LIU Post’s chapter of the NAACP is ready for a new semester with conversations and heated discussions about controversial topics. Racism and diversity were discussed during the organization’s first meeting on Tuesday, September 18, in Hillwood Commons.
Every Tuesday at 8 p.m. in the Cinema in Hillwood Commons, the NAACP will host events touching on difficult topics in the college community. The first one was devoted to cultural diversity and racism, and the discussion at times reached a heated level, with freshmen and upperclassmen coming together and sharing their experiences.
“I believe it is imperative for newcomers and freshmen to have someone to talk to, because it helps them feel more accepted in a new environment,” said NAACP President, senior Sociology major Ara McPherson. “I also wanted them to know it is okay to step out of one’s comfort zone and try new things.”
The NAACP is a National African-American civil rights movement that was founded in 1909. LIU Post’s chapter of NAACP’s Youth and College Division confronts various issues affecting people of all races, religions, and backgrounds. The NAACP members actively strive to be leaders and trendsetters on cam¬pus and in the classroom, by reaching out to the surrounding campus community.
The first meeting had a crowd of 15 in addition to the eight in the board who hosted the event. McPherson was satisfied with the first event, and liked the fact that everybody present got a chance to give his or her opinion without being judged. She further explained that finding an arena where students can be open and honest is often difficult in large college communities, and often the newcomers have difficult issues and questions they want to share. “These kinds of meetings allow them to understand that many of their fellow students have the same issues, and can make it easier to for them to adapt,” McPherson said.
From Scandinavia to China to South America, the diversity at LIU Post is broad. Roommates from foreign countries were mentioned among the students, and the variety of opinions was wide-ranging. Some said it is hard to adapt to foreign roommates, while others claimed international students are the best roommates. The group also discussed what is, and what is not okay for a room¬mate to do. Where should we draw the line? Students shared stories from almost being poisoned by their roommate to a sweetest roommate who brought cookies from home every Monday.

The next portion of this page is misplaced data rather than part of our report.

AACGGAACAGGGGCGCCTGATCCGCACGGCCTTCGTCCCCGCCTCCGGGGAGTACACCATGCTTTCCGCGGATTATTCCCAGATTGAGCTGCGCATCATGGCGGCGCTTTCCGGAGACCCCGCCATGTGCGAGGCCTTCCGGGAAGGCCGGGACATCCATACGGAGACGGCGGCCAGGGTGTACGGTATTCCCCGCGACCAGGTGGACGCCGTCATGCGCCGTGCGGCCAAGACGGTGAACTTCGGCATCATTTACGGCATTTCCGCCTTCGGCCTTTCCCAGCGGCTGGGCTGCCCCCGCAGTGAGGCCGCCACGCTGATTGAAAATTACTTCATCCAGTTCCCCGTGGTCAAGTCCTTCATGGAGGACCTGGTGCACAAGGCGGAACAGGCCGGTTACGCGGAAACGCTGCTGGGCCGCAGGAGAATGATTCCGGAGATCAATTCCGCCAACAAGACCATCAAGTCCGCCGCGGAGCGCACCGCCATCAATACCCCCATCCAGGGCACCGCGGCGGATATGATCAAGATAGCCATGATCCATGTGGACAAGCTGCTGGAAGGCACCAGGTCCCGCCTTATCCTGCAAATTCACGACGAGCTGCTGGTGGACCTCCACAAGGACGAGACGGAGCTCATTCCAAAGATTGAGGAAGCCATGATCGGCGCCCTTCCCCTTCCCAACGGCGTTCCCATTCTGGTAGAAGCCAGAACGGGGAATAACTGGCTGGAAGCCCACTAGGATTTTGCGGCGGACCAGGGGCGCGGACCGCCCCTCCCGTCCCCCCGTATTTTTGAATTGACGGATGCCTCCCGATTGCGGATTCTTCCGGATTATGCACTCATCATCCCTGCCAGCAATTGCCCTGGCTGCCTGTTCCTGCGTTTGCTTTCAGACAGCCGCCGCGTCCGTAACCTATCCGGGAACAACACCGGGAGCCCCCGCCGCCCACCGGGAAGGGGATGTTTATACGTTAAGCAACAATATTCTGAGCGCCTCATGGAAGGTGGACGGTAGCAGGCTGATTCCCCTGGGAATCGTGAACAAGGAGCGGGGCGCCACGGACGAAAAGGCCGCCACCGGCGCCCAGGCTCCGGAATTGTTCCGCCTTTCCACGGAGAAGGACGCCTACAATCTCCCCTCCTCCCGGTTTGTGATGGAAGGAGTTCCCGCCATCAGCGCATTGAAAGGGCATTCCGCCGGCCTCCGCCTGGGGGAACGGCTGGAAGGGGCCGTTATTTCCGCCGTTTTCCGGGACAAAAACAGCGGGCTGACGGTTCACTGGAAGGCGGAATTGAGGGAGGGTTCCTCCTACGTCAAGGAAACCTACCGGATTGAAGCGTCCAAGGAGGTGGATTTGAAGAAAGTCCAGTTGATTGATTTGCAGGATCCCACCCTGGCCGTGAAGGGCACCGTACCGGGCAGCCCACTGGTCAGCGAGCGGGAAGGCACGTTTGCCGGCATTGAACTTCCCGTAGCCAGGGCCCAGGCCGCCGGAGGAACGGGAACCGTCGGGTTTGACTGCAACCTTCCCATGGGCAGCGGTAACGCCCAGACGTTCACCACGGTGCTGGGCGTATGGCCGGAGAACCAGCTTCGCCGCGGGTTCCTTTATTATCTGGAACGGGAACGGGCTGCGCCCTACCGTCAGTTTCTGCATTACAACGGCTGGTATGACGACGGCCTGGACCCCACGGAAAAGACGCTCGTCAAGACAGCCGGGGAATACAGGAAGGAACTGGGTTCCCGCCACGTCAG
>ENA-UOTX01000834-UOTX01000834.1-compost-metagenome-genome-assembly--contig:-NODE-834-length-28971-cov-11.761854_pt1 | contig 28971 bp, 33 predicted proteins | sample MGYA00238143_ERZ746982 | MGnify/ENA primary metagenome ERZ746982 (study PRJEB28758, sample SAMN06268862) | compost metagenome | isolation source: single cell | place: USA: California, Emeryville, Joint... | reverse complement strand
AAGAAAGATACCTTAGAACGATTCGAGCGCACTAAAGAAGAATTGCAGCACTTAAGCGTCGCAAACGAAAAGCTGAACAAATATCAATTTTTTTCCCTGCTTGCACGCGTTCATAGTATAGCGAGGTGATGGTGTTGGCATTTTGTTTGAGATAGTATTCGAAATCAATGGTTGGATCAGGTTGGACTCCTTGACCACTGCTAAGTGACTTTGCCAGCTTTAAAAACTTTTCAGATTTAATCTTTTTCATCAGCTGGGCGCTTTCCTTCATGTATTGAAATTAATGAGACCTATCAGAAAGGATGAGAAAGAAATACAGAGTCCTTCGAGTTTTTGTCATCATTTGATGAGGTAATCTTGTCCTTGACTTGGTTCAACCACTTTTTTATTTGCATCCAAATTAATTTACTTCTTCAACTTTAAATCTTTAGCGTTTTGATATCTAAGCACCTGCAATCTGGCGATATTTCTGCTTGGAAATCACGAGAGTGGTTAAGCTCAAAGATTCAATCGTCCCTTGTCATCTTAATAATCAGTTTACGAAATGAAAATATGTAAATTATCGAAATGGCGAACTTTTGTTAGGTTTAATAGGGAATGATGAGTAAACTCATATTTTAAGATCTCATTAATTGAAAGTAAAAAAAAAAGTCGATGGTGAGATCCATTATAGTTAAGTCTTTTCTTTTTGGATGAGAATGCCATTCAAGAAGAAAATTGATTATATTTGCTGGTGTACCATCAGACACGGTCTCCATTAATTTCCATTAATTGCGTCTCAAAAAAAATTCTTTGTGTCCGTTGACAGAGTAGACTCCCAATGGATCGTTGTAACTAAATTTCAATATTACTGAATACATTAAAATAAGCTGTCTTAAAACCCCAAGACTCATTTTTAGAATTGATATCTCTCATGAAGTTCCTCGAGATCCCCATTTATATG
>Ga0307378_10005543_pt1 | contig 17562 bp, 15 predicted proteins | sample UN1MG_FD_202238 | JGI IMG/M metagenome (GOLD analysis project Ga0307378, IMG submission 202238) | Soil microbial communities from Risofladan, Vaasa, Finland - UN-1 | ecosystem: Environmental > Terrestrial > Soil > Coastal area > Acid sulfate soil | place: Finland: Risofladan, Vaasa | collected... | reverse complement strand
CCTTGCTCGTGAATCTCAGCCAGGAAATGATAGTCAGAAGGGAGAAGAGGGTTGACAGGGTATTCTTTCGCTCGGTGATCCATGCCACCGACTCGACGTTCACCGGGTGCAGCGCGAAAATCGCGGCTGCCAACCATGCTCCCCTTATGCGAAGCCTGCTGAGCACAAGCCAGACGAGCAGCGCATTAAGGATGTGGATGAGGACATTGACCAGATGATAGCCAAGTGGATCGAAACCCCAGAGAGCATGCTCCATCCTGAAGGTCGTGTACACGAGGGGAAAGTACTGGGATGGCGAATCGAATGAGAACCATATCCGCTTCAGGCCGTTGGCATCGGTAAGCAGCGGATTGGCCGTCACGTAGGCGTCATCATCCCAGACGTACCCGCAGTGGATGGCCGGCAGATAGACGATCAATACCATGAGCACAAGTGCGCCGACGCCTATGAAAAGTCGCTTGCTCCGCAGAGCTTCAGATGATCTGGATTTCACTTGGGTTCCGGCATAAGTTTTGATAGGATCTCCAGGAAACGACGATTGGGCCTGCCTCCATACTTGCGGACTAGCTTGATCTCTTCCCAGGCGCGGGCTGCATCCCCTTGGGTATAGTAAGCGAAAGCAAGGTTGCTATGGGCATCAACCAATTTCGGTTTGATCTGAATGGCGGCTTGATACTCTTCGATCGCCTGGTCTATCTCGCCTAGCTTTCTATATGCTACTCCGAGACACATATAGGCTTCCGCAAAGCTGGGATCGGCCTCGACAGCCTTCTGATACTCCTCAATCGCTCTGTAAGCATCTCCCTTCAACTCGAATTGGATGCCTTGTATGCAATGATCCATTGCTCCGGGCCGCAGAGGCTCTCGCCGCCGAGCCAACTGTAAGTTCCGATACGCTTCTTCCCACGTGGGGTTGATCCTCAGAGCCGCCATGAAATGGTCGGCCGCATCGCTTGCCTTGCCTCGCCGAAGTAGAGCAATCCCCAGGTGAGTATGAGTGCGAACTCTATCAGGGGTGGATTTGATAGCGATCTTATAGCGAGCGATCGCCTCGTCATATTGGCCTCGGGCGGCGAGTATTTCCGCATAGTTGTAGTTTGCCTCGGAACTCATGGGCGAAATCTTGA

The different views on certain topics are exactly what the NAACP and McPherson want to highlight for the college community. “I hope the meetings can provide a better insight on culture, campus, and life issues. I also hope the meeting can be a vessel to bring the students at LIU Post a little closer and to gain more understanding of the cultural differences we face in our campus society,” said McPherson.
Moving forward, the NAACP has some upcoming events planned. HIV/AIDS, the presidential campaign, and how music and media affects us, are some of the topics laid out for this semester. The meetings are held in a conversational way, by the executive board of the organization. The group values all students’ opinions and encourage participation. All students are welcome, and no membership required.